Posted March 27, 2020
Two of the provinces hit hardest by the coronavirus pandemic have banned residential tenant evictions until the crisis ends, but with no promises about what will come afterward, tenants, landlords and activists face bureaucratic chaos, gridlock and potential mass evictions.
“The reality is there is going to be a lot of people who aren’t able to pay their rent on April 1,” said Kenneth Hale, Director of Legal Services for the Advocacy Centre for Tenants Ontario, which provides legal advice to renters.
“When the crisis is over, how is this going to be straightened out?" Mr. Hale asked. "What has happened so far, putting human need first, is a good place to start.”
As of March 17, Ontario placed a moratorium on eviction hearings and enforcement in order to keep renters from being made homeless during the pandemic. On Wednesday night, British Columbia also banned evictions until the crisis has passed, and went further: offering $500 a month in rental support to be paid directly to landlords starting on April 1.
In Ontario, landlords and government officials are telling tenants that the eviction ban is not the same thing as a moratorium on rent.
“It’s important to be clear that tenants must still pay rent as they normally would, to the best of their abilities,” said Ministry of Municipal Affairs and Housing spokeswoman Rachel Widakdo. “We encourage tenants that are having challenges paying rent due to COVID-19 to speak with their landlords about possible deferral of rent payment or agreeing to other payment arrangements.”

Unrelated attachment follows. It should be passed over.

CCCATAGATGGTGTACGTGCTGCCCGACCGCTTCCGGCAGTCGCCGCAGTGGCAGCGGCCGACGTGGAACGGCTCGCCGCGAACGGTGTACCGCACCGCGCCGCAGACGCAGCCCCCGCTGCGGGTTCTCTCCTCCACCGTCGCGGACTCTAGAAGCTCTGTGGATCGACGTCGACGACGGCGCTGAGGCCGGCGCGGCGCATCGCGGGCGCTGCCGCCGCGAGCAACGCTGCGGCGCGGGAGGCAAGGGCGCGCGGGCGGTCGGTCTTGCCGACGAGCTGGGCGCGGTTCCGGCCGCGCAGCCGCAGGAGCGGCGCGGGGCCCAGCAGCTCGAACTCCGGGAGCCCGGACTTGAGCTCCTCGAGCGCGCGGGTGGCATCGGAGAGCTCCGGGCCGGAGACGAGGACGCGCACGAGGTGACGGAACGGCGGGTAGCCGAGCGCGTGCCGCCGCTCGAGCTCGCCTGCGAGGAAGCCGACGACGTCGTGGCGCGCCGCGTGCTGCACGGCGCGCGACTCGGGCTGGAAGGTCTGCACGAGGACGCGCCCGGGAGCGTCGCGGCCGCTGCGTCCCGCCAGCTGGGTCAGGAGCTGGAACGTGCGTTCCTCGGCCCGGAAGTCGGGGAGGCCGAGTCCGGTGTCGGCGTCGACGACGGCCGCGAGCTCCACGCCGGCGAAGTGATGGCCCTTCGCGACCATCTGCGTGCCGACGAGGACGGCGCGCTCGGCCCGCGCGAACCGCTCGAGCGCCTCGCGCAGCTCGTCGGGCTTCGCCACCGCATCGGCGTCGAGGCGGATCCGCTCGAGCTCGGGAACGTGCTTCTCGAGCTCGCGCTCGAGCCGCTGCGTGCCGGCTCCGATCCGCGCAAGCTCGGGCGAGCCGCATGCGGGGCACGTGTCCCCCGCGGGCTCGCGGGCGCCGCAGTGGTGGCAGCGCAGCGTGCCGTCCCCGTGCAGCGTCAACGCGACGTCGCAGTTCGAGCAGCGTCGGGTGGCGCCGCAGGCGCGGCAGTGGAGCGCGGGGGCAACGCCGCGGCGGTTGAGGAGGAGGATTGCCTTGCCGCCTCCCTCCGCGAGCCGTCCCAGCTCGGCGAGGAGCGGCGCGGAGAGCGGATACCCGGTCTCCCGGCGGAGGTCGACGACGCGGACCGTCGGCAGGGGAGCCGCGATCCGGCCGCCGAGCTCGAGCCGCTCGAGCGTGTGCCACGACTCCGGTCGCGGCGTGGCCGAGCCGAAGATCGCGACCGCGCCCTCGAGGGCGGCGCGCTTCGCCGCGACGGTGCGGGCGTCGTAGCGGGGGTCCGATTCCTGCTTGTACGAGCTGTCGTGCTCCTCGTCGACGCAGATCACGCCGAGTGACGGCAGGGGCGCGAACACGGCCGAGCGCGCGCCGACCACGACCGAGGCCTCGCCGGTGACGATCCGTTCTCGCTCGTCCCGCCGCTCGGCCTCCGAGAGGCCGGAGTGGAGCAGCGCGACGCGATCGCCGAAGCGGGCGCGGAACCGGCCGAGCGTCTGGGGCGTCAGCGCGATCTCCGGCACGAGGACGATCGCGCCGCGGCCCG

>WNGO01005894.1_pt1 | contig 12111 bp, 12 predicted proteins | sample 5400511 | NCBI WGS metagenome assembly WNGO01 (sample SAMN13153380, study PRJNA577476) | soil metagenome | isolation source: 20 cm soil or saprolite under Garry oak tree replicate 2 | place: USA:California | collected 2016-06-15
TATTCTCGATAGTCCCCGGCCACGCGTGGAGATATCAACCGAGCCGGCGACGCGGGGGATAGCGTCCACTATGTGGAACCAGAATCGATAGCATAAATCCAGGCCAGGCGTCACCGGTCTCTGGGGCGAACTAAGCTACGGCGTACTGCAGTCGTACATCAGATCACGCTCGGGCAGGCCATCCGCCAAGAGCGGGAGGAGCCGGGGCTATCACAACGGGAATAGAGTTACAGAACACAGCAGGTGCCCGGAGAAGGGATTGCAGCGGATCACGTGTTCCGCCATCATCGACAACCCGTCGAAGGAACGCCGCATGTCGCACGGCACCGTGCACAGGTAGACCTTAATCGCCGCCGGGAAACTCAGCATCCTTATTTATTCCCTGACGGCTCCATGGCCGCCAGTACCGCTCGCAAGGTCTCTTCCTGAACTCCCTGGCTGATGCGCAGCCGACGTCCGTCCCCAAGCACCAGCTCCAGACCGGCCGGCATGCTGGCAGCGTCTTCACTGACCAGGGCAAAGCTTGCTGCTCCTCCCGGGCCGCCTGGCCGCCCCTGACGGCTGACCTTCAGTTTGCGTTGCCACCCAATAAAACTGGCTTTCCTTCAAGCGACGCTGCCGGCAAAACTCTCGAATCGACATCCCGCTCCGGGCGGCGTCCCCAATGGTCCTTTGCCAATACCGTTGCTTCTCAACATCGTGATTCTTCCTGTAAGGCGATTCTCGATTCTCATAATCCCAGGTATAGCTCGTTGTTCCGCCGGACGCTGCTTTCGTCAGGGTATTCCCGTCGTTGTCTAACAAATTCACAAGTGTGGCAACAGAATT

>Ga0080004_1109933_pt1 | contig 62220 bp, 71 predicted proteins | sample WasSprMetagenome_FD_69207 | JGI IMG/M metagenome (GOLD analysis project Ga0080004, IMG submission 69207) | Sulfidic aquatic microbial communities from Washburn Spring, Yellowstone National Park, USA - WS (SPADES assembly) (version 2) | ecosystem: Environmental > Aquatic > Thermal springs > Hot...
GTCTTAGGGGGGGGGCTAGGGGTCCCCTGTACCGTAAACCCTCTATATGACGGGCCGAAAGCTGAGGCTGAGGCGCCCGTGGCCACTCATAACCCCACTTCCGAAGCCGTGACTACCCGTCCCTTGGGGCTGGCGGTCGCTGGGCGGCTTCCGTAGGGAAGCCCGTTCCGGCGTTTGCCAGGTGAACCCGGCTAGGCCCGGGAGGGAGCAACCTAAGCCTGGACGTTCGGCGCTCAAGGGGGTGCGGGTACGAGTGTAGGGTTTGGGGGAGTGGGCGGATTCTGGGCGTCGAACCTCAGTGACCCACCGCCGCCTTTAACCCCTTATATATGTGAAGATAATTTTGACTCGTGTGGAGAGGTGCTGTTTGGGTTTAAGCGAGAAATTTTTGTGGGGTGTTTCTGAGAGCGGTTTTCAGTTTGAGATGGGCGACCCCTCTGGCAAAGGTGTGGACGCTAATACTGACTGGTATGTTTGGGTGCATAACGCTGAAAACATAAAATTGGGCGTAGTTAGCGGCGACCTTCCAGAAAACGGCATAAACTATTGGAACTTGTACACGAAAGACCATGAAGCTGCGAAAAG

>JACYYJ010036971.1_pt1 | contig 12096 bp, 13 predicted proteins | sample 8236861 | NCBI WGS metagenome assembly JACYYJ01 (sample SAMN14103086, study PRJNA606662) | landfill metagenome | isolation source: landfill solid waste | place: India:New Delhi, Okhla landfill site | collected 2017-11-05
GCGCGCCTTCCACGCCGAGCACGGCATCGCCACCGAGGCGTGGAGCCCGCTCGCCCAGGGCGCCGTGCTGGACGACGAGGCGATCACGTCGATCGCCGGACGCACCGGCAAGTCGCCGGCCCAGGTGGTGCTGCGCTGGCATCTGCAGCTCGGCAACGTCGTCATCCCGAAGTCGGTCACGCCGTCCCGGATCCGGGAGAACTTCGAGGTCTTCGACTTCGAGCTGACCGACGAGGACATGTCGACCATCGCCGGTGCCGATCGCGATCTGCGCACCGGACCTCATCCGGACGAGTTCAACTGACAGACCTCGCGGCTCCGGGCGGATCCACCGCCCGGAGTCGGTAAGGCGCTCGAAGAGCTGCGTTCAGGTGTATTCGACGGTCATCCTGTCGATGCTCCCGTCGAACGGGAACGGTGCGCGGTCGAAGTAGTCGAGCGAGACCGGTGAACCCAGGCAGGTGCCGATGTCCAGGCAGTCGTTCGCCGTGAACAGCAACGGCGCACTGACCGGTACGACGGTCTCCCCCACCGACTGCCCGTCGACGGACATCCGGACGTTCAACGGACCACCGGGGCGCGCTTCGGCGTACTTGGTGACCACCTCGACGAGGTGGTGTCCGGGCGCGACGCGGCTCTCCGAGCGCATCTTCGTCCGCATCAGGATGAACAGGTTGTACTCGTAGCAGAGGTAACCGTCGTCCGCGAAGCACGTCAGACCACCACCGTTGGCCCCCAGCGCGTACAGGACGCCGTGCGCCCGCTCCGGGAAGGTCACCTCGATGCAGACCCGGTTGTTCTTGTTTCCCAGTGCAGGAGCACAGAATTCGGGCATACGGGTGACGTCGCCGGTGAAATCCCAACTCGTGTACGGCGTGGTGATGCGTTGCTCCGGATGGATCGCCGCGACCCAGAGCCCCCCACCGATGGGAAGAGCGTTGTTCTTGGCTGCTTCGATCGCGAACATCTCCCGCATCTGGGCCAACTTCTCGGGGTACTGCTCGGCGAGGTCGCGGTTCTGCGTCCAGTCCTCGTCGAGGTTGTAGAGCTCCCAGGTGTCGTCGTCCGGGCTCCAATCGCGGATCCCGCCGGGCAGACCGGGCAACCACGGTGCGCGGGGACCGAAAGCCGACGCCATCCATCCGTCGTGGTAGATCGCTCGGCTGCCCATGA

“I’m an out of work carpenter right now, I will not be able or willing to pay my rent,” said Bryan Doherty, a member of Parkdale Organize and a Toronto spokesperson for the “Keep Your Rent” movement that has gathered force across Canada and the United States. Tenant advocates have zeroed in on an ambiguity in the government’s statements: What if “the best of your ability” isn’t enough?
“There’s no indication from the province, the feds or the city that anyone is safe from evictions” once the moratorium is lifted, Mr. Doherty said.
“We are not advising [anybody] to not pay their rent; that would be irresponsible," said Alejandra Ruiz-Vargas, a member of ACORN Canada (Association of Community Organizations for Reform Now), an activist organization for low and moderate-income families. “We are asking the government to do as they did in France and Italy [which have suspended some rent, mortgage and utility payments]."
"People need a break; this is life and death,” Ms. Ruiz-Vargas said. ACORN has 130,000 members across the country.
“I’m talking to a lot of tenants going between getting a loan to pay rent and getting a loan to pay for food,” said Geordie Dent, Executive Director of the Federation of Metro Tenants’ Associations in Toronto. His group wants to see all residential rent payments cancelled on April 1, and has gathered more than 18,000 signatures on a petition since last weekend.